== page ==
‘Photography, more so than any other medium that I use, has a life of its own. In its different iterations, the medium makes up the bones of my practice. I collect and revisit my photographs until I see a way forward for them, beyond their existence as images. Then the pixels are twisted and pulled to the limit of what they are able to do, until they balance between a complete collapse of the image and the qualities that (to me) defines photographic language. There has always been a push and pull relationship between abstraction and representation in my work, and the inherited photographic language in my paintings is integral to that.
In the early days, all my paintings were titled Analogical Change, because the translation from the photographic print to painting was just that; a continuation of the work in a different medium. In the same way, my sculptural practice carries the photographs to a conclusion. The initial process of reshaping is continued physically, celebrating the journey of the photograph.’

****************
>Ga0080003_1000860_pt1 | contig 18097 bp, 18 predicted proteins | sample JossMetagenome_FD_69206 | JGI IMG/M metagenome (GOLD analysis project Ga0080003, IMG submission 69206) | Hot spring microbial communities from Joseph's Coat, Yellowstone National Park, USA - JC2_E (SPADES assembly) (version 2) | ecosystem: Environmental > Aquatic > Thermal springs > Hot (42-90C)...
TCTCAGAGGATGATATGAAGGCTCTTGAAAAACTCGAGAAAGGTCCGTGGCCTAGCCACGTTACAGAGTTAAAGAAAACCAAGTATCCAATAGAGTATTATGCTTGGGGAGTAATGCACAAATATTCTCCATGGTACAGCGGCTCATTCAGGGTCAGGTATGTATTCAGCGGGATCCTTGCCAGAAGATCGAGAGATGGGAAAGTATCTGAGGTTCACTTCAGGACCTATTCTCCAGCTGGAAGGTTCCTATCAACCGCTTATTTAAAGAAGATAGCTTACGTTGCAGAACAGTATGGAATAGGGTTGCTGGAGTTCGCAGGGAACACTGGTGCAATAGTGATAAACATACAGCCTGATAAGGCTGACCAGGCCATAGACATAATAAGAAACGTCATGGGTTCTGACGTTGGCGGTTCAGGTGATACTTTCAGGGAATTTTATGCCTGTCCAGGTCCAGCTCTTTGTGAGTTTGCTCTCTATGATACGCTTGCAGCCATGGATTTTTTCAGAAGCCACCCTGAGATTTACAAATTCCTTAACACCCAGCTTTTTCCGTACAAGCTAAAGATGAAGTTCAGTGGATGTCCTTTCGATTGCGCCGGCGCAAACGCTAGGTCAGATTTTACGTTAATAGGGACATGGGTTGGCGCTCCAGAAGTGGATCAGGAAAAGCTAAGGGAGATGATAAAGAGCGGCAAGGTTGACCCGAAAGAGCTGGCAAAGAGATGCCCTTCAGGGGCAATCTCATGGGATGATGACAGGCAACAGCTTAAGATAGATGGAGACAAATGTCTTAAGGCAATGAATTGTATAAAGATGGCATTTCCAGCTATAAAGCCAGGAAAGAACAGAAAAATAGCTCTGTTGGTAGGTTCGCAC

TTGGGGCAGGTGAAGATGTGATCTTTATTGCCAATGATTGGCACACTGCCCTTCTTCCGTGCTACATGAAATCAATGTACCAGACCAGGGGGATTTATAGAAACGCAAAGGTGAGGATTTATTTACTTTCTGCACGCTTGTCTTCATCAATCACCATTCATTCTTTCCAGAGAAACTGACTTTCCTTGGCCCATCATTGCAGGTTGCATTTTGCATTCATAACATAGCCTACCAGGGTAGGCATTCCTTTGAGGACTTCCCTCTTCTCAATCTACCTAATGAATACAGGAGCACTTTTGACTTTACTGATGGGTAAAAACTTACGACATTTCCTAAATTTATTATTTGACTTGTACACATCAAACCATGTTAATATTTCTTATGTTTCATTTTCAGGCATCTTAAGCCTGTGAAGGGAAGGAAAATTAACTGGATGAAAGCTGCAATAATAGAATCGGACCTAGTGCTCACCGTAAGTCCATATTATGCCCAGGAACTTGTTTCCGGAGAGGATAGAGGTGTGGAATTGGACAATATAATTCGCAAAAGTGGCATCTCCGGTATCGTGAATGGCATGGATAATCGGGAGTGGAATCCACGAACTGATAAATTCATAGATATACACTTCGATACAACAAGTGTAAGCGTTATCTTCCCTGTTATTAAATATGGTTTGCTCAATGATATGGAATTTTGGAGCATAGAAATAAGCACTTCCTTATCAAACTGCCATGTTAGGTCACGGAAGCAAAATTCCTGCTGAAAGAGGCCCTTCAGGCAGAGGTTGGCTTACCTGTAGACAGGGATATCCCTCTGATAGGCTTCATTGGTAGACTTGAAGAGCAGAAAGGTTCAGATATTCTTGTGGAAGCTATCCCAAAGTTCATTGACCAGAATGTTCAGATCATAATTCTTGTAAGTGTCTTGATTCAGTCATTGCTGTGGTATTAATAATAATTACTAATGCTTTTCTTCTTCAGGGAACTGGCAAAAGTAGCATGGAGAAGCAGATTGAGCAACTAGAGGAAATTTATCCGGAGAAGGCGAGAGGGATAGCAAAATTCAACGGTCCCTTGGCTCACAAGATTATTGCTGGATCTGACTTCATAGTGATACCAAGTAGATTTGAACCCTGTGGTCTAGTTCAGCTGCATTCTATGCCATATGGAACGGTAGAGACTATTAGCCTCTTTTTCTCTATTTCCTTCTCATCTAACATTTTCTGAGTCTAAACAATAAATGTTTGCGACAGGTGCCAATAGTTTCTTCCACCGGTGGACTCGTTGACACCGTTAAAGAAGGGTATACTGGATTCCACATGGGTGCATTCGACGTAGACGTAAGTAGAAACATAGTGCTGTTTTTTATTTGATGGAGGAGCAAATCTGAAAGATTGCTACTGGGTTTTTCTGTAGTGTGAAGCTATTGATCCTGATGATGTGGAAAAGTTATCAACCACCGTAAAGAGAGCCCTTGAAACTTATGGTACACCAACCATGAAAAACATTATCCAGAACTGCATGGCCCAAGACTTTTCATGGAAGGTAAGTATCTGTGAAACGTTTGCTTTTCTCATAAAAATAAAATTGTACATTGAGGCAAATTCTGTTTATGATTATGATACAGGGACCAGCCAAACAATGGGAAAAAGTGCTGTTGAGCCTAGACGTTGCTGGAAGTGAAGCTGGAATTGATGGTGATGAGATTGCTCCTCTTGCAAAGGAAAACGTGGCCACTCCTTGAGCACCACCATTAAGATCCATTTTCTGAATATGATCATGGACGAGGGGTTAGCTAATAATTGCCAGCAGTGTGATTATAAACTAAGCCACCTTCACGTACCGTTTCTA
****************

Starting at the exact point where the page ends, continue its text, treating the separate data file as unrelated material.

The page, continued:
¬¬Both practices are undeniably painting practices. A painted surface is presented to the viewer in the gallery. But the role of Photography is implicit and explicit, a conversation that can hint at Walter Benjamin’s essay on Art in the Age of Mechanical Reproduction as much as at Roland Barthes’ Camera Lucida. The same major themes are explored here Death and Memory, Reality and Romance, the moment made permanent only to become illegible, a memorial or symbolic oblivion. Photography and Painting are not in opposition to one another, they are intricately linked, closely related and of equal value.
Liane Lang, artist